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FRI0607 Rheumatology Training in India – A Reflection and Comparison with United Kingdom
  1. P. Das1,
  2. A. Moorthy2,
  3. B. Dharmanand3
  1. 1Rheumatology, Kettering general hospital, Kettering
  2. 2Rheumatology, University Hospitals of Leicester NHS Trust, Leicester, United Kingdom
  3. 3Rheumatology, Sakra World hospital, Bangalore, India

Abstract

Background Indian subcontinent is one of the largest growing economy in the world.The burden of rheumatic musculoskeletal disease among Indian population is overwhelmimg.Clearly,there is a demand for specialist rheumatology work force in India.In this era of biologics and biosimilars,rheumatology is an attractive speciality among aspirant doctors.Our previous observational studies have explored and identified the strength and weakness in the rheumatology training programme in UK,Canada1 and South Asian countries2. We aim to explore the perception of rheumatology training among specialist and current trainees in India,and compare with UK training.

Objectives 1.To explore the perception of rheumatology training in India.

2.To identify the strength and weakness and the areas of improvement in training programme in India.

Methods This is an observational questionnaire based study. A pilot study was conducted with 32 questions during APLAR conference 2015 in India. The re-designed questionnaire was circulated electronically to rheumatology trainees across India through their training leads. Our survey was directed towards exploration of rheumatology curriculum including content, training and research opportunities and job prospect. The results were analysed through smart survey.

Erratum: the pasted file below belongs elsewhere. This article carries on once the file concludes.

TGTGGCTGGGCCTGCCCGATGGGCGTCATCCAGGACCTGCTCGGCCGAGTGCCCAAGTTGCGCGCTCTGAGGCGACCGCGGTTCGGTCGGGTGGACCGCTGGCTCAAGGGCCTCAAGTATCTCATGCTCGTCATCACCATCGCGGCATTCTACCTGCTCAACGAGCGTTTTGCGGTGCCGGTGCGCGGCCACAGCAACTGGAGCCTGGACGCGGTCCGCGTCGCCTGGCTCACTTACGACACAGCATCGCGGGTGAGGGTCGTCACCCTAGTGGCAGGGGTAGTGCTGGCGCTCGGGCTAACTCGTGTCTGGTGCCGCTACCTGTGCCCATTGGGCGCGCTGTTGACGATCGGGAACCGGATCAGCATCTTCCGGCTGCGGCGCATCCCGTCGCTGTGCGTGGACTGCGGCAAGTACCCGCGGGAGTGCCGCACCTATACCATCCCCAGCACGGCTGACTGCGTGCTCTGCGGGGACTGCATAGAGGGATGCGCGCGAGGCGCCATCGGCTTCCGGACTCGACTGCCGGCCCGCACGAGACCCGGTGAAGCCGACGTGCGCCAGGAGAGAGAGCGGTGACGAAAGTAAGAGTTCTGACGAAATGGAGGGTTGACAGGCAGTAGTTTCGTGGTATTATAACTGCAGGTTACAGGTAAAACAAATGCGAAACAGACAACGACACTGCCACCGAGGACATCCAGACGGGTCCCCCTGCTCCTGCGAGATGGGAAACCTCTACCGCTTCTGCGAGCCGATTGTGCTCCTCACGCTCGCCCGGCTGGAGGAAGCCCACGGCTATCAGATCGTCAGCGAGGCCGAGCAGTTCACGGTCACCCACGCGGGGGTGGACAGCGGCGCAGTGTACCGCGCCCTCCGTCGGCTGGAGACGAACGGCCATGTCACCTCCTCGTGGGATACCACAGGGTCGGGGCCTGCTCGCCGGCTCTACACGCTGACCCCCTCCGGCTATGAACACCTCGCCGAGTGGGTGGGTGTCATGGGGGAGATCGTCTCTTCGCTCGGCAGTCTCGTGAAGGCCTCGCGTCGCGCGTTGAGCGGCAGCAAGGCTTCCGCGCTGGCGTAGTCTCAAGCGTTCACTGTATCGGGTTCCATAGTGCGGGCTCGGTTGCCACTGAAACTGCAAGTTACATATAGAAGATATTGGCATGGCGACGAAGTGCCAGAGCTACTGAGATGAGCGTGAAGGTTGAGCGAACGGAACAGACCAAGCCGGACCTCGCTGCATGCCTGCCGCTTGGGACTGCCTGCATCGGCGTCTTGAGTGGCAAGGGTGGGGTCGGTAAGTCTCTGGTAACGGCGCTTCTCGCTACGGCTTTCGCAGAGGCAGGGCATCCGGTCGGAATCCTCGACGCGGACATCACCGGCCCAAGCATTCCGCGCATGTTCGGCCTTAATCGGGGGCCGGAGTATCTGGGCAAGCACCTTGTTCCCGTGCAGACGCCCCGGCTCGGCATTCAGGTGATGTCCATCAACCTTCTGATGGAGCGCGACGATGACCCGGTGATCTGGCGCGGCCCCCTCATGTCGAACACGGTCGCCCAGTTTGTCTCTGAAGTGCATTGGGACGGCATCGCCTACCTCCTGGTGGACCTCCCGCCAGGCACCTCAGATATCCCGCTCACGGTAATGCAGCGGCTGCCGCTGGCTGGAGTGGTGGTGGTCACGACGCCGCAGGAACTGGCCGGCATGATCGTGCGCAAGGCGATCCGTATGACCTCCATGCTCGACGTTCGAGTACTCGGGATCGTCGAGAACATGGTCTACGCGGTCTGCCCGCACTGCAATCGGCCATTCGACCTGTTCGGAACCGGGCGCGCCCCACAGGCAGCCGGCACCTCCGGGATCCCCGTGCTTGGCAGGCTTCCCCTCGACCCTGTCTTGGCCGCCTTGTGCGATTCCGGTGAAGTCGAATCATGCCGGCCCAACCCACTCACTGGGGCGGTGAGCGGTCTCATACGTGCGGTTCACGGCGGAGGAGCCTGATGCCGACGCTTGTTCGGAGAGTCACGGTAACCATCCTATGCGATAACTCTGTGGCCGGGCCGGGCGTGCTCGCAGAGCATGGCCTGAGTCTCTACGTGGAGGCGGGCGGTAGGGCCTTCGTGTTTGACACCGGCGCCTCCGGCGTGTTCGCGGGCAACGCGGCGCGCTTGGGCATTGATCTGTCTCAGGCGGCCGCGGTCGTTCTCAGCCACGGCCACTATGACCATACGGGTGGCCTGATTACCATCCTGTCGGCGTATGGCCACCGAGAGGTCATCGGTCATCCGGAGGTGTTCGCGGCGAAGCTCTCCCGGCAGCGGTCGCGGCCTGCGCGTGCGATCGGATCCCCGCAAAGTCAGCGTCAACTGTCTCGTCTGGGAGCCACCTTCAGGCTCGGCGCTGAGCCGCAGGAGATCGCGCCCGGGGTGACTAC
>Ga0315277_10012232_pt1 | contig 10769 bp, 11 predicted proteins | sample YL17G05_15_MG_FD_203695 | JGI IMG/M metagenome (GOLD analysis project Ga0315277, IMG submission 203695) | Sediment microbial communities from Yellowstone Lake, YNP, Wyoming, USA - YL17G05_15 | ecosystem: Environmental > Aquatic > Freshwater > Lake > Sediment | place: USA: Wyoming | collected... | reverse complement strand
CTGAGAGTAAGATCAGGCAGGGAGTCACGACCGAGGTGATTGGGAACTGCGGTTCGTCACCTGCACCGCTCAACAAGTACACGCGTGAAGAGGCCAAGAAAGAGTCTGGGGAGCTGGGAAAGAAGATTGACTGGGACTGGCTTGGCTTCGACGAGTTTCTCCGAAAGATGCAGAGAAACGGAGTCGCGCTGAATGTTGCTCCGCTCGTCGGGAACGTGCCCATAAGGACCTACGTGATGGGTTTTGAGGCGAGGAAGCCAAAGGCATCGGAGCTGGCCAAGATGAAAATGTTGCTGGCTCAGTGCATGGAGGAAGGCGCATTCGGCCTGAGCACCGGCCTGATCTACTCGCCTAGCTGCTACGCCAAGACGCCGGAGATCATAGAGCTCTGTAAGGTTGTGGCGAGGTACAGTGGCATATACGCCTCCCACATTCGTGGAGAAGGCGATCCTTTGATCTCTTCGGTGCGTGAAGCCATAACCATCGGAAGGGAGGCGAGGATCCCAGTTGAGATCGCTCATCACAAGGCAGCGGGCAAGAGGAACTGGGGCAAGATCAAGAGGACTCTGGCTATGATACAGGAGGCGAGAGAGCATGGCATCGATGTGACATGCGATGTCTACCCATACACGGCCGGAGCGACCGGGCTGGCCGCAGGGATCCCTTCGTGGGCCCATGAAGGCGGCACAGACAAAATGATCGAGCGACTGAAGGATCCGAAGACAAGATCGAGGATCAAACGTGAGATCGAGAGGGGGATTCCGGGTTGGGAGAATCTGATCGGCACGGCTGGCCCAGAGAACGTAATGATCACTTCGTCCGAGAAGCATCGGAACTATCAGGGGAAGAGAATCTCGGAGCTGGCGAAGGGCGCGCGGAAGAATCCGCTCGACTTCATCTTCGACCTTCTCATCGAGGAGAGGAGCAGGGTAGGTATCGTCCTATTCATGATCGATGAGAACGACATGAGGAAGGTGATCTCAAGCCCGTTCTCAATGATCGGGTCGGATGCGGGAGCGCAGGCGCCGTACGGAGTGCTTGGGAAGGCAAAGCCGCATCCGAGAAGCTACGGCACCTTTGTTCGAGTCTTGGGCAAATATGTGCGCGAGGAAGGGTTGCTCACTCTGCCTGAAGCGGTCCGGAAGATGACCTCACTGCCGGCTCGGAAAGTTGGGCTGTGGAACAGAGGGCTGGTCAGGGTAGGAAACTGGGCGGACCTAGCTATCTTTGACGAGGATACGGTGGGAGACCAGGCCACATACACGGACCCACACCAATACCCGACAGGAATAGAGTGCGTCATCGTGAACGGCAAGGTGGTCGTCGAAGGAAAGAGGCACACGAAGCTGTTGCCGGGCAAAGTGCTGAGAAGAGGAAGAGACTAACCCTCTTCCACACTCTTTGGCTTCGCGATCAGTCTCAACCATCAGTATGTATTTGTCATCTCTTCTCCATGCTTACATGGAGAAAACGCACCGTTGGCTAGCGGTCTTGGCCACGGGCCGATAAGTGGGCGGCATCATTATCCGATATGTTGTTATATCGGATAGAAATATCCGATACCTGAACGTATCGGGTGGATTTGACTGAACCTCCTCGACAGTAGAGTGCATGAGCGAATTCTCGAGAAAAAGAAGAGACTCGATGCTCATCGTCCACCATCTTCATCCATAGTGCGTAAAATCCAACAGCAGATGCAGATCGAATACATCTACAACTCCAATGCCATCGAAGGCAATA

Results Total respondents were n=77, 16% (40/240)from UK and 49% (37/75) from India. There were female predominance (55%) in UK and male predominance (71%) in India. Noted a wide variation in application process, structure and duration of training. In India, training duration is 6 years (3 yrs in GIM and 3 yrs in rheumatology), whereas it is 5 years for combined and 4 years for pure rheumatology in UK.The national rheumatology curriculum was designed by JRCPTB in UK, but multiple regional syllabus were followed in India with lack of adherence to national curriculum.

Trainees from both countries received weekly institutional teaching. UK trainees received structured supervision for joint injections, whereas Indian trainees received more training for crystal identification and immunological studies. Fewer cross speciality clinics were practised in India. Less exposure to MSK ultrasound skills was noted among the trainees, however the concept of MSK Ultrasound was clearly evolving in India.

Postgraduate research programmes and opportunities were available in UK, whereas Indian trainees need to complete a formal supervised dissertation project as a part of postgraduate qualification.

Mandatory training for generic skills were lacking in India. Training records were maintained electronically in UK and by paper log book in India. Although speciality exit exam was mandatory in both countries, the format was different including MCQ based in UK and theoretical and practical based in UK.

Conclusions 1. This is the first study comparing rheumatology training between UK and India.

2. Lack of structured Curriculum and homogenous rheumatology training exist in India.

3. Harmonisation of rheumatology training in India is essential, matched with developed nations.

  1. Das P, Moorthy A, Maksymowych W, Pope J. A comparative study of rheumatology specialist training across UK and Canada. Ann Rheum Dis 2014;73(Suppl2): 802

  2. Das P, Moorthy A, Chapman P, Suresh E, Sakthiswary R. Comparative survey of rheumatology training including UK, Singapore, Malaysia and New Zealand. Ann Rheum Dis 2013;72(Suppl3):1037

Disclosure of Interest None declared

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